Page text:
It was bad last year on this blosg, bickering and backbiting, will be bad this year. Just have to ignore those who are not proficient in interpersonal relationships. I don't always do this but don't let it get to you. You have something very valuable to contribute, your viewpoint.

BBL
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716. kmanislander
11:51 AM GMT on June 14, 2007
Chicklit

They are probably waiting on data from a quikscat pass. There is a pass underway now but it may miss that area
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715. apocalyps
01:46 PM CEST op 14 Juni, 2007
Its gone develop.
ts tomorrow?
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714. Chicklit
11:45 AM GMT on June 14, 2007
I'm surprised there's no mention of development in the latest NOAH discussion.
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713. kmanislander
11:44 AM GMT on June 14, 2007
Our pressure here is 1010 and the NW Caribbean has had low pressures now since late yesterday
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712. thelmores
11:42 AM GMT on June 14, 2007


I fully expect this to be an invest by the end of the day.... if not sooner.
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711. kmanislander
11:42 AM GMT on June 14, 2007
It won't I can assure you
You are right. The ULL is on the move E

Link
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710. IKE
6:39 AM CDT on June 14, 2007
Yeah...I read that kman.

Don't let it run you off.

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709. kmanislander
11:36 AM GMT on June 14, 2007
Hi Thel

Last night I was posting about low pressures in the NW Caribbean and wind barbs that might suggest a surface low trying to form and one poster jumped all over me like crazy. This used to be a great place to exchange ideas but I am sorry to say a lot has changed here this year.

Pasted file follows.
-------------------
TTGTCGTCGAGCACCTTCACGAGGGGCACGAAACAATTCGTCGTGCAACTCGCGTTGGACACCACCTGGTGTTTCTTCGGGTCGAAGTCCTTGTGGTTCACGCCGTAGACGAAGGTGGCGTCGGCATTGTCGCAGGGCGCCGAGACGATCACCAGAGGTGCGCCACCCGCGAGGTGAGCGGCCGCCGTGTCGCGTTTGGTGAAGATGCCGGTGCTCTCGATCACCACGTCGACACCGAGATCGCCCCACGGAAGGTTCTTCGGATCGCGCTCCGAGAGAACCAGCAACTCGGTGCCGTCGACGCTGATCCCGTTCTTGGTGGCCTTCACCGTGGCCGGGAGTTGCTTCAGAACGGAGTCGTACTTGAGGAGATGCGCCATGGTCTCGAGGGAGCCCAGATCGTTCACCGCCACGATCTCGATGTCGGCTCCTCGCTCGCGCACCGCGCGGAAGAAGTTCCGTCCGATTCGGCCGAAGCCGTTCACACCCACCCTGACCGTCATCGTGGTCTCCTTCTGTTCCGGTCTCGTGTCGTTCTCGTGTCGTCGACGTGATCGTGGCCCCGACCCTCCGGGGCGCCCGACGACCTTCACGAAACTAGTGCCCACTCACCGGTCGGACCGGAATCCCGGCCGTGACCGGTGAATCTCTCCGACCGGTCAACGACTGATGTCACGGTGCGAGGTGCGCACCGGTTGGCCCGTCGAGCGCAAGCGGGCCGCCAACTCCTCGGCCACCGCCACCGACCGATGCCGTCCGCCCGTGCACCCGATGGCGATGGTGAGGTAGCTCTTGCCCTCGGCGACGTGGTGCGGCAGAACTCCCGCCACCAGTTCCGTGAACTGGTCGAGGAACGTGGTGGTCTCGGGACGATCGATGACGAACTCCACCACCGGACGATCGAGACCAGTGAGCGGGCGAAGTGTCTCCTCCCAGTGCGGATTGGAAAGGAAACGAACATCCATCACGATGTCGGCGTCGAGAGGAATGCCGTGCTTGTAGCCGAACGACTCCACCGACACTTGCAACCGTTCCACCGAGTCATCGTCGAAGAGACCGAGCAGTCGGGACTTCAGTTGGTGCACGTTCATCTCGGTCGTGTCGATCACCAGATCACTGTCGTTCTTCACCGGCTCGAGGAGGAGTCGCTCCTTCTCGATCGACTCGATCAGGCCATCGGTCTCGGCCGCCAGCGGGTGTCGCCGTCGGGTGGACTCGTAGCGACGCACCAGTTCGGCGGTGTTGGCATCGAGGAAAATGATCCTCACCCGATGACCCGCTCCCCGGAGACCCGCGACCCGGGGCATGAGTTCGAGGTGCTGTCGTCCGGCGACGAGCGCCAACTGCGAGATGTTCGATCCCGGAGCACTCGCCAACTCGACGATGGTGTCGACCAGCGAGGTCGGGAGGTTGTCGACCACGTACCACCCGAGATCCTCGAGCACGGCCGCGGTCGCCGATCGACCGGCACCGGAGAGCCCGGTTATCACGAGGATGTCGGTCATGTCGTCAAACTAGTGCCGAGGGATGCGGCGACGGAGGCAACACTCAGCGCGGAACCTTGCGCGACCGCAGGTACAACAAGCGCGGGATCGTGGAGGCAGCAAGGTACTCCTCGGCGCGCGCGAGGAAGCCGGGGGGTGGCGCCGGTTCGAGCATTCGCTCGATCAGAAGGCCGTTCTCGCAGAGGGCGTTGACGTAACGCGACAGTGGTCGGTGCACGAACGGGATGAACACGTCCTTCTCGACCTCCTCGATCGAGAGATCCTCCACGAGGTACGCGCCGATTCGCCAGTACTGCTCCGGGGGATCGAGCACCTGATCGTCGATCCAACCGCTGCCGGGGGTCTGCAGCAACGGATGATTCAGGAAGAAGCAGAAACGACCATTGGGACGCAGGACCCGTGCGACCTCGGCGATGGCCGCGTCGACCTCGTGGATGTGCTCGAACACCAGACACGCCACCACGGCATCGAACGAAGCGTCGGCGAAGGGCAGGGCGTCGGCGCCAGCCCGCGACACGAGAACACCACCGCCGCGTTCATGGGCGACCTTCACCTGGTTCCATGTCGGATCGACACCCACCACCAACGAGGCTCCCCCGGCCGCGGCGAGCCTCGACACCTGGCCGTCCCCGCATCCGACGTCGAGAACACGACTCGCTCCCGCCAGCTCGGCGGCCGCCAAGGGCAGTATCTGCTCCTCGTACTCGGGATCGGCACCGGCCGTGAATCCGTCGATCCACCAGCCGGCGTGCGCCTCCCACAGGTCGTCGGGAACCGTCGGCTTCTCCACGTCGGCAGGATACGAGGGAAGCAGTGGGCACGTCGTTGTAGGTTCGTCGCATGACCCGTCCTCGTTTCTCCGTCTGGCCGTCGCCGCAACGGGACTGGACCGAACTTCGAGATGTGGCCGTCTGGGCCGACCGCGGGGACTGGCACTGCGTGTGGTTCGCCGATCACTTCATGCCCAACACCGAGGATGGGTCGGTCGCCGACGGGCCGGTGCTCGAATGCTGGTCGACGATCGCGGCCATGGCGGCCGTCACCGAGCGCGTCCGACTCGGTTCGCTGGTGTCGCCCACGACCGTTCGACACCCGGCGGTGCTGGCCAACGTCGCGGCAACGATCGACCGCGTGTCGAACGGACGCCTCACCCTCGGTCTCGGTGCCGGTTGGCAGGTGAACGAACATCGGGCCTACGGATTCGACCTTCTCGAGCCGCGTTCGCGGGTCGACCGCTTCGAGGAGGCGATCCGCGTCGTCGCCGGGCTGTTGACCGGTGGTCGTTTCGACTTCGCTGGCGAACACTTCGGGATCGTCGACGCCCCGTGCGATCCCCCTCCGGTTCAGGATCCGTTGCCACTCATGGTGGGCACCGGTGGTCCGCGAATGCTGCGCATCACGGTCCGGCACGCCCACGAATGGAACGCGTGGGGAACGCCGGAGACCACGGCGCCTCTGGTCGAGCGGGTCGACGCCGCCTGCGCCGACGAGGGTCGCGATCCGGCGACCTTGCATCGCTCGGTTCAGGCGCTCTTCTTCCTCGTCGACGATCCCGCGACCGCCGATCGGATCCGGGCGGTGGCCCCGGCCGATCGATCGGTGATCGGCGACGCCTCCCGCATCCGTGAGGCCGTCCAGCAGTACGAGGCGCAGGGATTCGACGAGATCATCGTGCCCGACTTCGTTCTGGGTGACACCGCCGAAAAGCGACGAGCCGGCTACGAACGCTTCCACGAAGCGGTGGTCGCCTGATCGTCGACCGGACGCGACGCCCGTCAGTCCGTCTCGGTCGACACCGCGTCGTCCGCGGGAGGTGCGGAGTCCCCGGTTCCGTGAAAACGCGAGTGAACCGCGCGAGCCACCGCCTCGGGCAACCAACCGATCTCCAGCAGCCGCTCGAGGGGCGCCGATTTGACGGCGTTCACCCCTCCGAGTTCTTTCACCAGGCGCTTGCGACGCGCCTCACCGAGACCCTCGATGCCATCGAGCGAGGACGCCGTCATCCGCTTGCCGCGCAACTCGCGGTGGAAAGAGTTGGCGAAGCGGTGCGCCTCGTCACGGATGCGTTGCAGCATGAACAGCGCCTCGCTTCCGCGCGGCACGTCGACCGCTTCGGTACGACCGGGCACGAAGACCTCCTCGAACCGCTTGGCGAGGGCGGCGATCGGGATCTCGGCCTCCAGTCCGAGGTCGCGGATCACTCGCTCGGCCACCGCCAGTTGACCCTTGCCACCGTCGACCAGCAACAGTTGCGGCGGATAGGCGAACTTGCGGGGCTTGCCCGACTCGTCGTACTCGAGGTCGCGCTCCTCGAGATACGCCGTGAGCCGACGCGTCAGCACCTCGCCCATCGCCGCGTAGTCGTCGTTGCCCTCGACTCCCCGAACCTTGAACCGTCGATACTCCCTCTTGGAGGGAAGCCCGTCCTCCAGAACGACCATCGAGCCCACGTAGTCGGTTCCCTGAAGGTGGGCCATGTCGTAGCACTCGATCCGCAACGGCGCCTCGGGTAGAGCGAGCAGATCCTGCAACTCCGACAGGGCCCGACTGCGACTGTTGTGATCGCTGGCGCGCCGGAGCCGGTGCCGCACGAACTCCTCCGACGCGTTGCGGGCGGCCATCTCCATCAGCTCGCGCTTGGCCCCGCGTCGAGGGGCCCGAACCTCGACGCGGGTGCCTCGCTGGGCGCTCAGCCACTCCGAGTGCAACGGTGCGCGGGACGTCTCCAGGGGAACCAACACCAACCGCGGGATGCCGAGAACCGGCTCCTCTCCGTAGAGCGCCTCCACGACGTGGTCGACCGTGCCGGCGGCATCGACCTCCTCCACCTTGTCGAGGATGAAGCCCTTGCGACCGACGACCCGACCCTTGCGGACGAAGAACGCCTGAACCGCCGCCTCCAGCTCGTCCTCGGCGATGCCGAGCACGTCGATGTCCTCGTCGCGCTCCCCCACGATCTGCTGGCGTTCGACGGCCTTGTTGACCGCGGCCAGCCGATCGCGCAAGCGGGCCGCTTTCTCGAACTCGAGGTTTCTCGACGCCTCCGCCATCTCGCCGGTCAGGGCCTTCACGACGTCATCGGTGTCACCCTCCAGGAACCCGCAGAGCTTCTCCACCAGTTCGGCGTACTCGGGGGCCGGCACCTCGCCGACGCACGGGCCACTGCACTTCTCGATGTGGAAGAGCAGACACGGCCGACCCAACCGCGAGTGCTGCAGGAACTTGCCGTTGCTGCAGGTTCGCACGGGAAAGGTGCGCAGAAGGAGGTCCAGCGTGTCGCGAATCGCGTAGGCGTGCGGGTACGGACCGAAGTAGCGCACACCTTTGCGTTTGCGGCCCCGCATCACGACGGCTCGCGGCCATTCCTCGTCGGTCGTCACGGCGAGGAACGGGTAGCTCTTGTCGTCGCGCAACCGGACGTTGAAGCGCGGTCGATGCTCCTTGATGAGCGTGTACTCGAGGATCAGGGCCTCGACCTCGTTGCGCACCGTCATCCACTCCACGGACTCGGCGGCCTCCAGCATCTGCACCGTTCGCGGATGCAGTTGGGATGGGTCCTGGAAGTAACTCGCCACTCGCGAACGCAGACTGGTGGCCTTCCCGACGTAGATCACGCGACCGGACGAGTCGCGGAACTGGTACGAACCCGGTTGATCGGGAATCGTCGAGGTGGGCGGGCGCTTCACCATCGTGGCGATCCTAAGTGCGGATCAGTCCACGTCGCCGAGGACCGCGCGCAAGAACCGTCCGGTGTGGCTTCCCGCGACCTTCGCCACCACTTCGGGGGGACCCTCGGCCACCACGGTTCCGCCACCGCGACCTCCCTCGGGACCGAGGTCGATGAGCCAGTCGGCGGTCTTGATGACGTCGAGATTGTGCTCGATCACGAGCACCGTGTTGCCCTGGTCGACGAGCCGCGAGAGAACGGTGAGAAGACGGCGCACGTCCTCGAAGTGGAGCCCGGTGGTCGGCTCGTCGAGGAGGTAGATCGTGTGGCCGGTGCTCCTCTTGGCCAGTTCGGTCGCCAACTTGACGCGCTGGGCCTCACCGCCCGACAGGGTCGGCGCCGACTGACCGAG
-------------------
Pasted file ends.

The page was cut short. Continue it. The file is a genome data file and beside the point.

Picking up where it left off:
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708. IKE
6:35 AM CDT on June 14, 2007
Pressures are low at the 2 active buoys in the western/NW Caribbean...around 29.79.

The ULL over the Yucatan is moving east now...and may inhibit the blob.

Eventually this moisture is going to head north and reach the northern GOM by Tuesday/Wednesday of next week.
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707. Comatose
11:35 AM GMT on June 14, 2007
Well that blob is looking impressive on radar this morning.
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706. thelmores
11:29 AM GMT on June 14, 2007


Well, last nite I pointed out a little swirl, well this blob is there this morning, which tells me there is a circulation here.

I don't understand why there are so many that come to this blog to ridicule others! If you want to discuss tropics, great. But if you are here just to dismiss other thoughts or opinions, I consider that so juvenile!

I am here in this blog for one main reason. To study tropical genesis. In order to do that, I watch "every" blob out there! I certainly am not foolish enough to think that every blob will turn into tropical weather. I am here to discuss the possibilities, and the factors.

just my $.02!
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705. IKE
6:33 AM CDT on June 14, 2007
Posted By: Aroughleague209 at 6:31 AM CDT on June 14, 2007.
GTHO = get the hell out
Will you? Please?
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Jeff co-founded the Weather Underground in 1995 while working on his Ph.D. He flew with the NOAA Hurricane Hunters from 1986-1990.